She reveals that many of her sales team meetings with begin with a plea. “Please don’t tell a lie to ensure I make another dirham, I am not interested in that money. The product, the offering, the value proposition that we have is exciting enough for somebody to buy as long as you present it to them factually. You don’t have to con somebody into buying my product, you just have to take pride in it and go out and find the right kind of person.”
It is five years since Sobha Realty launched its maiden project in Dubai – the $4bn Sobha Hartland development in Mohammed Bin Rashid Al Maktoum City (MBR City). Since then the workforce in Dubai has grown exponentially and they now boast a staff of over 5,000.
They have come a long way since that launch. As Hegde looks out over the project from her 13th floor office window on the edge of Business Bay, she recalls how all their expert planning almost ended in disaster.
“2012 and 2013 were really good years so we did exceptionally well. We launched Hartland in the middle of 2014 hoping that the momentum would continue, but unfortunately the downturn started, so the last four or five years have been challenging to say the least,” she says.
An optimist, Hegde prefers to look back on the positives from the experience. “I think the fact that the sales happened slower than what we initially expected or projected, this helped us to build a very strong foundation for the company.”
Sobha Realty announced AED500m ($136m) sales bookings in the first quarter of 2019 – 33 percent above target. It has given Hegde optimism for the future, with talk of another Dubai development in the offing and expansion plans for the UK or USA.
“We have a top line target which I think we should achieve in the next two years, we’re on track this year. I think we could be a billion-dollar company in two years’ time,” she says.
The developer has bases in India and Dubai as well as diversified interests and investments in the UAE, India, Oman, Qatar, Bahrain, Brunei and Tanzania.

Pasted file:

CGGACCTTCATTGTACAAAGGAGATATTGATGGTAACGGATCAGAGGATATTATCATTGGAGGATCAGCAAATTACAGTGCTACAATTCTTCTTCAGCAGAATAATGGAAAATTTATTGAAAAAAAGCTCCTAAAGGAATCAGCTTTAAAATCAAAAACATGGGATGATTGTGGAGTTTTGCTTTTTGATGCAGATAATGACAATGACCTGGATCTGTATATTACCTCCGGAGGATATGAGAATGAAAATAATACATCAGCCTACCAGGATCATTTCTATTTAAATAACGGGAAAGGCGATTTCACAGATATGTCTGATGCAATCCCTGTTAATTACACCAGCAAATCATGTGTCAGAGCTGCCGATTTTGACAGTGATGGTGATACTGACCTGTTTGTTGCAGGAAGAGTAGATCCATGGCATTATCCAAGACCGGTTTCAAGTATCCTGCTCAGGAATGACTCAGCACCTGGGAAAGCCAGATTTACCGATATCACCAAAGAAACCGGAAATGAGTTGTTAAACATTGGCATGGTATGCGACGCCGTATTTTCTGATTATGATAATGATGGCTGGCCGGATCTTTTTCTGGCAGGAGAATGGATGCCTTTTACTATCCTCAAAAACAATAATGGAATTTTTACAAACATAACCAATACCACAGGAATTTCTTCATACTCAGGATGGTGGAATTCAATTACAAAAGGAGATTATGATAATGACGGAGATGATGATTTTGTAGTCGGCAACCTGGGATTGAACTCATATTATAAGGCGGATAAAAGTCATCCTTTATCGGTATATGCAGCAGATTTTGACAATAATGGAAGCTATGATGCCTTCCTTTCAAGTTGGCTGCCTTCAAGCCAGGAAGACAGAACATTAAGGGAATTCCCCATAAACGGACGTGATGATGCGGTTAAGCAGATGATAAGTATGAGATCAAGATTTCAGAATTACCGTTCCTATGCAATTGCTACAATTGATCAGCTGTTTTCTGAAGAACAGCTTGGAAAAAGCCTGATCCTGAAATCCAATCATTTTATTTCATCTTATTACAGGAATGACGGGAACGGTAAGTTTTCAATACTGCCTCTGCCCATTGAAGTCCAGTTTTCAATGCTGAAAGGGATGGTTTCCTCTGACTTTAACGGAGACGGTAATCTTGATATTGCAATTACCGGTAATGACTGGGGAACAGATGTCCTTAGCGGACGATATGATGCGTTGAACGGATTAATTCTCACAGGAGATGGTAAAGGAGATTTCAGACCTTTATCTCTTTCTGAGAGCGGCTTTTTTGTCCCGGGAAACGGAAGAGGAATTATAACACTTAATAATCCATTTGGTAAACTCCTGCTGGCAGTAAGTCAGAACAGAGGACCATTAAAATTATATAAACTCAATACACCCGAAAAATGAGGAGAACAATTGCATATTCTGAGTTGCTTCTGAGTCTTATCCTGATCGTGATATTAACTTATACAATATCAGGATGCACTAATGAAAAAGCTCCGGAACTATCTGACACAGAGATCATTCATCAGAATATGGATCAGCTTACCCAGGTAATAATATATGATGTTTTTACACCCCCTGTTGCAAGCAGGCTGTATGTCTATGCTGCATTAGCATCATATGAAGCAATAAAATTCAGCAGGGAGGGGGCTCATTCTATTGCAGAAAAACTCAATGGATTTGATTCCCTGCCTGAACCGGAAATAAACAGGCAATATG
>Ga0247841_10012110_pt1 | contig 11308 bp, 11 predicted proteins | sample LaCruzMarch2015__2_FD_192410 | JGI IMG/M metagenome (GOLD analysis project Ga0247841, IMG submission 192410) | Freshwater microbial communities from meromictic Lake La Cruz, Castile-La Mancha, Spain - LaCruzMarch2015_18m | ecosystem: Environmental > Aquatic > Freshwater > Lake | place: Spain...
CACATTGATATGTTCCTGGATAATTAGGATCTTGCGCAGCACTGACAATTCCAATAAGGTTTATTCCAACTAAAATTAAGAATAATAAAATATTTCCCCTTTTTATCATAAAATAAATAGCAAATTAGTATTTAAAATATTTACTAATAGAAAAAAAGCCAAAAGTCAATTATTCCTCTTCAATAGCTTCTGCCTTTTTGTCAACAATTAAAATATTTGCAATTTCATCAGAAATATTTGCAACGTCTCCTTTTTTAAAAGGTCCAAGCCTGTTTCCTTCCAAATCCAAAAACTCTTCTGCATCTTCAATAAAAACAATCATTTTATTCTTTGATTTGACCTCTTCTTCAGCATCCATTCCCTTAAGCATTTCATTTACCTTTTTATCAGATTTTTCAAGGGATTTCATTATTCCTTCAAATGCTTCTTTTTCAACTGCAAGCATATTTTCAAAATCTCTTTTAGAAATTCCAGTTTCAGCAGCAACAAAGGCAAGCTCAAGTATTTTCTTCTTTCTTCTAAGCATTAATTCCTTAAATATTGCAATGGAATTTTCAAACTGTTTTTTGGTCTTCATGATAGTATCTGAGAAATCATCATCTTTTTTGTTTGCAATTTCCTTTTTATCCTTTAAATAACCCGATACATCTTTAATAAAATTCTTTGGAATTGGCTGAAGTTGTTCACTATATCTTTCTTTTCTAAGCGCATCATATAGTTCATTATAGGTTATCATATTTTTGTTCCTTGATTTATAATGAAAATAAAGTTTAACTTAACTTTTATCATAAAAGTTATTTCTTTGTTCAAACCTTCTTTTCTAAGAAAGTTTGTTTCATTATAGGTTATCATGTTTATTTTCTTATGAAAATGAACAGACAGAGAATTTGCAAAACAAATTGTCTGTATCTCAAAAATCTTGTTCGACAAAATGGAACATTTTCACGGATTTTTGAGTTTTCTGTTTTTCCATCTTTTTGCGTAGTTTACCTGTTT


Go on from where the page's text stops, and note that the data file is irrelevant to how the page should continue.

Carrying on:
It’s a far cry from 2004 when Hegde joined Sobha India as secretary to company founder and chairman PNC Menon. By her own admission, “I had no experience as a secretary, but someone thought it would be the right fit”. But the chairman’s belief in her and a thirst for knowledge and learning quickly saw her move from secretary to manager, and 15 years later she proudly sits as president.
She says: “I have never seen a better teacher in my life. He (Menon) taught me everything I know and he gave me opportunity after opportunity. I was quite greedy in the sense that I was always ready for the next thing.
“Primarily it was his belief in me. I didn’t know any better because I was young and foolish, but he used to tell people, ‘she’s director material’, and this was just when I joined. I used to wonder what on earth he was talking about, but he had very strong belief. I had the energy and I worked really hard and things just evolved.”
It is this level of belief that Hegde tries to foster on her own staff.
She says: “It’s very important to recognise people’s strengths and provide opportunities for people.
“Our senior management too is actively investing in creating a culture of ‘constantly learning’ and it is our constant endeavour to extend mentorship and skills refresher training programmes to high performing employees.”